Do you mean atonalism? Because dodecaphony is a synonym for 12-tone serialism. Atonal is a vague term that encompasses many non-tonal genres including 12-tone serialism. Yet, Scriabin music is not even atonal in my opinion. I also can't stand typical atonal music. I believe his later works are a mix between tonal and atonal but it's closer to tonal IMO. I can even hear functional harmonies here and there in some of them. Anyway, to go back to the thread title, it's an acquired taste and I think his highly chromatic (yet tonal IMO) language is way too rich and makes the impression of highly atonal instead. This is like beer, or wine, or coffee where they use words such as "nuts, fruits, smoke", etc. to describe the taste and initially you would be: but that's just coffee/beer/wine! But once you become accustomed, you start feeling those subtle aromatic compounds beneath the overwhelmingly complex taste. Something like that with Scriabin and I'm not saying I love every single work up to the last one smile But it's a very steady progress I didn't even expect.

Last edited by CyberGene; 08/11/20 04:10 PM.

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Re: Scriabin, an acquired taste
CyberGene #3012887 08/12/20 01:28 AM
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It happened to me, too. I remember that 10 years ago I just could not bear most of Scriabin's music. And now it seems that I like it a lot, even more than Rachmaninoff's, and that is very surprising to me.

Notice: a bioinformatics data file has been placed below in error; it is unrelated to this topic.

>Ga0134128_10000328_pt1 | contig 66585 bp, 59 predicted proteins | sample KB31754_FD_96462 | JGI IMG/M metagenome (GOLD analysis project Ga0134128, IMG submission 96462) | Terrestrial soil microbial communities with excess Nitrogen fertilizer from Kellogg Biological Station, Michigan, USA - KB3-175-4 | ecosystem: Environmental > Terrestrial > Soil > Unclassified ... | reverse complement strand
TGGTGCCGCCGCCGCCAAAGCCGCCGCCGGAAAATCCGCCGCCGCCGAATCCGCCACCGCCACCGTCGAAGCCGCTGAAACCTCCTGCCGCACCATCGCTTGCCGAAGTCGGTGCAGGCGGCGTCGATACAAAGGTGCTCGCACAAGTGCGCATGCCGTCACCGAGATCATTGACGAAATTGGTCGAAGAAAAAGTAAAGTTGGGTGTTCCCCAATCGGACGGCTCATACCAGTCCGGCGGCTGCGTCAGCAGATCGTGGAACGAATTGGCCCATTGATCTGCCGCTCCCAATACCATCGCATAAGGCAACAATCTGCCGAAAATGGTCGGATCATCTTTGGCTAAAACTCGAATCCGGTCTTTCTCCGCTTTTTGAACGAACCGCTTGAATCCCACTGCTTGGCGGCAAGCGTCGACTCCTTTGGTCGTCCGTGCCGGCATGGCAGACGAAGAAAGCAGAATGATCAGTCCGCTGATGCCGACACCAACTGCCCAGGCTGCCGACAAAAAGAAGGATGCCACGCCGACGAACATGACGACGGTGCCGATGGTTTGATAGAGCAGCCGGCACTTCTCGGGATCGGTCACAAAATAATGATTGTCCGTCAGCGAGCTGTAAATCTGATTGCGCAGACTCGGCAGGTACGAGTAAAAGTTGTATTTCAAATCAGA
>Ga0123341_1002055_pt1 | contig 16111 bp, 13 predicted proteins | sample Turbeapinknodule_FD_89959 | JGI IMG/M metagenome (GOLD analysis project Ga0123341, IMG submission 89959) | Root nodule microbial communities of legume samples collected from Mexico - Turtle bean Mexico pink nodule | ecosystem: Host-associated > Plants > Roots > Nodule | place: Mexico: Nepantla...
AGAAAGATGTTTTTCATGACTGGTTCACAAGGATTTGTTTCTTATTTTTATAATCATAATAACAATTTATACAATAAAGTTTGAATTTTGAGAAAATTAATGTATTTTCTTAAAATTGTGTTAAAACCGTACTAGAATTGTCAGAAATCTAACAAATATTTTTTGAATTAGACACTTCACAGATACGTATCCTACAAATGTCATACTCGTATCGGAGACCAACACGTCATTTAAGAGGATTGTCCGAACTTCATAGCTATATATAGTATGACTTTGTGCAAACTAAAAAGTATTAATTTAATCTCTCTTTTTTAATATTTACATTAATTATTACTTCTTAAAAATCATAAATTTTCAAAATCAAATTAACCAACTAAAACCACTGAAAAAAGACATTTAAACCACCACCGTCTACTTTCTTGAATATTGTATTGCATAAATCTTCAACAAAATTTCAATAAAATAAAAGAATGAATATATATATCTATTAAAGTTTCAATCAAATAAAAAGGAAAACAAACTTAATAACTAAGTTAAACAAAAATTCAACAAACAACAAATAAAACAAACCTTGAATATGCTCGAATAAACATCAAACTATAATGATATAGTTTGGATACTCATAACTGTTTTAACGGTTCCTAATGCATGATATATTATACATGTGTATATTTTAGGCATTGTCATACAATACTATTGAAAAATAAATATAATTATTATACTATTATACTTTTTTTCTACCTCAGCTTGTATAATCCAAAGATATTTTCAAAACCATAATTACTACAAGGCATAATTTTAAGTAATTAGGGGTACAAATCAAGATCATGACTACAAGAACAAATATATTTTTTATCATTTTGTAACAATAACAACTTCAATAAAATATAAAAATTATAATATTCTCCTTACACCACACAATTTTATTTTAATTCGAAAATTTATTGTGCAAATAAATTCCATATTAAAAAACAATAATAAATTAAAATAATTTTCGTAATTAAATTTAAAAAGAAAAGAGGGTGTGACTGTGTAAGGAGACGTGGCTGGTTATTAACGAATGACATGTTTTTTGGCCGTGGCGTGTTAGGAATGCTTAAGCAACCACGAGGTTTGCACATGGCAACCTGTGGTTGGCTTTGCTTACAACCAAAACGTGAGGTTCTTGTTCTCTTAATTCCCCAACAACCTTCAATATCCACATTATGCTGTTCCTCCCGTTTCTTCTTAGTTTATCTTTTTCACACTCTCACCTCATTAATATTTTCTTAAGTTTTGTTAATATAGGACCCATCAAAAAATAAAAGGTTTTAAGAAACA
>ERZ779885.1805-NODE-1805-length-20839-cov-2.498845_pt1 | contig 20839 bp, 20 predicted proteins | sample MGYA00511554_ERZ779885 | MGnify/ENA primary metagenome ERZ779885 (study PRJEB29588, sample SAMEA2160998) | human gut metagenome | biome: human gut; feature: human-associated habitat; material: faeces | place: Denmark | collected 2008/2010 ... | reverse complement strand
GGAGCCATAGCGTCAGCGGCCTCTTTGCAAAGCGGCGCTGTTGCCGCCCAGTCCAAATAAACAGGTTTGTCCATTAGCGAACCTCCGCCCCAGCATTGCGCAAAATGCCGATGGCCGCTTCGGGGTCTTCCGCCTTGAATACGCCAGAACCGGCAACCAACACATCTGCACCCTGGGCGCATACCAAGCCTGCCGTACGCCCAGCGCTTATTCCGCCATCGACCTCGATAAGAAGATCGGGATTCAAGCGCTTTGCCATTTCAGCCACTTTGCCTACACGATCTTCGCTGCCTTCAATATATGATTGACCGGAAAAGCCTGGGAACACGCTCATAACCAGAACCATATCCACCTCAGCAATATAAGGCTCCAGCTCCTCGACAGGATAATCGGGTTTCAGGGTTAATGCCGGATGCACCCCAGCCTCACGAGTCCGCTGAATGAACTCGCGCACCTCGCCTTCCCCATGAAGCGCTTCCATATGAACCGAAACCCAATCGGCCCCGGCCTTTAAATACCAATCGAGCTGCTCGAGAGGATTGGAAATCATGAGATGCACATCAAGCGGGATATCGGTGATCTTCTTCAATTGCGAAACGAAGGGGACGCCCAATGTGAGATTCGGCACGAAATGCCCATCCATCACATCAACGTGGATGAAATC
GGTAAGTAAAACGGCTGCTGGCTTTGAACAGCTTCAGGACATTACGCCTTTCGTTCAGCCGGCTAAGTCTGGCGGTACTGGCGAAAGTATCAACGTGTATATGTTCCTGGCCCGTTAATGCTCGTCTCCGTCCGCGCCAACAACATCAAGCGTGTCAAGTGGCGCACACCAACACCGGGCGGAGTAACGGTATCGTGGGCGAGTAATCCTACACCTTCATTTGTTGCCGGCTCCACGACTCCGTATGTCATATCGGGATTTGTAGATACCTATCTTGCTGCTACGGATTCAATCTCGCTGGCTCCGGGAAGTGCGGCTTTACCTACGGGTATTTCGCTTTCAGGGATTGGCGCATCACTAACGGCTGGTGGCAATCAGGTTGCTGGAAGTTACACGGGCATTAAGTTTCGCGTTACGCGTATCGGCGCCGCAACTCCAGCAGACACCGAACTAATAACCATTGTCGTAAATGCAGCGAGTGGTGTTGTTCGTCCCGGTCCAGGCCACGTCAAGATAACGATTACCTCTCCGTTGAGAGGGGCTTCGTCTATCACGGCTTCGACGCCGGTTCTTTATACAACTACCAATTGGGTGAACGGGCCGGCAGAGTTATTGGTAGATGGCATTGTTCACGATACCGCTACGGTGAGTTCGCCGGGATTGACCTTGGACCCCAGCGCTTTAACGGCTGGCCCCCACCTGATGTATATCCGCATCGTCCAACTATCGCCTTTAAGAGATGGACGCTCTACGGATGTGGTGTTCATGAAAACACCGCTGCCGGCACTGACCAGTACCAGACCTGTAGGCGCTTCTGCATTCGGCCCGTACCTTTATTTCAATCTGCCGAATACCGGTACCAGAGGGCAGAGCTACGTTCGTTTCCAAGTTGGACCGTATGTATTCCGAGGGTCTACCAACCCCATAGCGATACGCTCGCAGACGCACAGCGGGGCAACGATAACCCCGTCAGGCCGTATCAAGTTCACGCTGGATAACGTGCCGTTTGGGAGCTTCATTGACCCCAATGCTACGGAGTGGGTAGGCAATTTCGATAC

There was a pianist (he is not known internationally) who's opened up Scriabin's music to me, I doubt that I could start appreciating it without him. I mean it's so extremely important to meet the interpretation at some point in life, and often it's just a lucky chance. smile

Last edited by Iaroslav Vasiliev; 08/12/20 01:33 AM.
Re: Scriabin, an acquired taste
pianoloverus #3012911 08/12/20 02:30 AM
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Originally Posted by pianoloverus
I think any composer can be an acquired taste for some people.

Yes, and taste changes over time. The music I like now, with one or two exceptions, is not that which moved me when young. It isn't so much a case of specific composers but rather certain musical features. In my youth I didn't like anything sounding remotely modern, but then I began to realise my improvisation contained many modern features. This led to a systematic broadening of my listening and the expansion is still happening. In contrary fashion, I became tired of much of the common practice sound which enthralled me as a boy. The curious exceptions to change have been ragtime and stride, which seem to be enduring infatuations for me, and I haven't the slightest notion why.


"We shall always love the music of the masters, but they are all dead and now it's our turn." - Llewelyn Jones, my piano teacher
Re: Scriabin, an acquired taste
CyberGene #3013073 08/12/20 02:22 PM
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I find Scriabin's music is a little more introverted, so it's not as obviously, readily appealing as his Russian compatriots. I think it makes sense that as you age, there are things you hear / notice in the music that you didn't pick up on before. I had the pleasure of playing Scriabin's Sonata No. 2 as an audition piece, and it challenged me in different ways than, say, Rachmaninoff. I couldn't hide behind the technical challenge or a catchy melody. This isn't to say that Rachmaninoff is ONLY technically difficult or flashy. I'm just saying the challenge of playing the two composers is different. Therefore, I think the challenge of listening to the two composers must differ as well.

Re: Scriabin, an acquired taste
CyberGene #3013129 08/12/20 04:03 PM
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I've always liked Scriabin.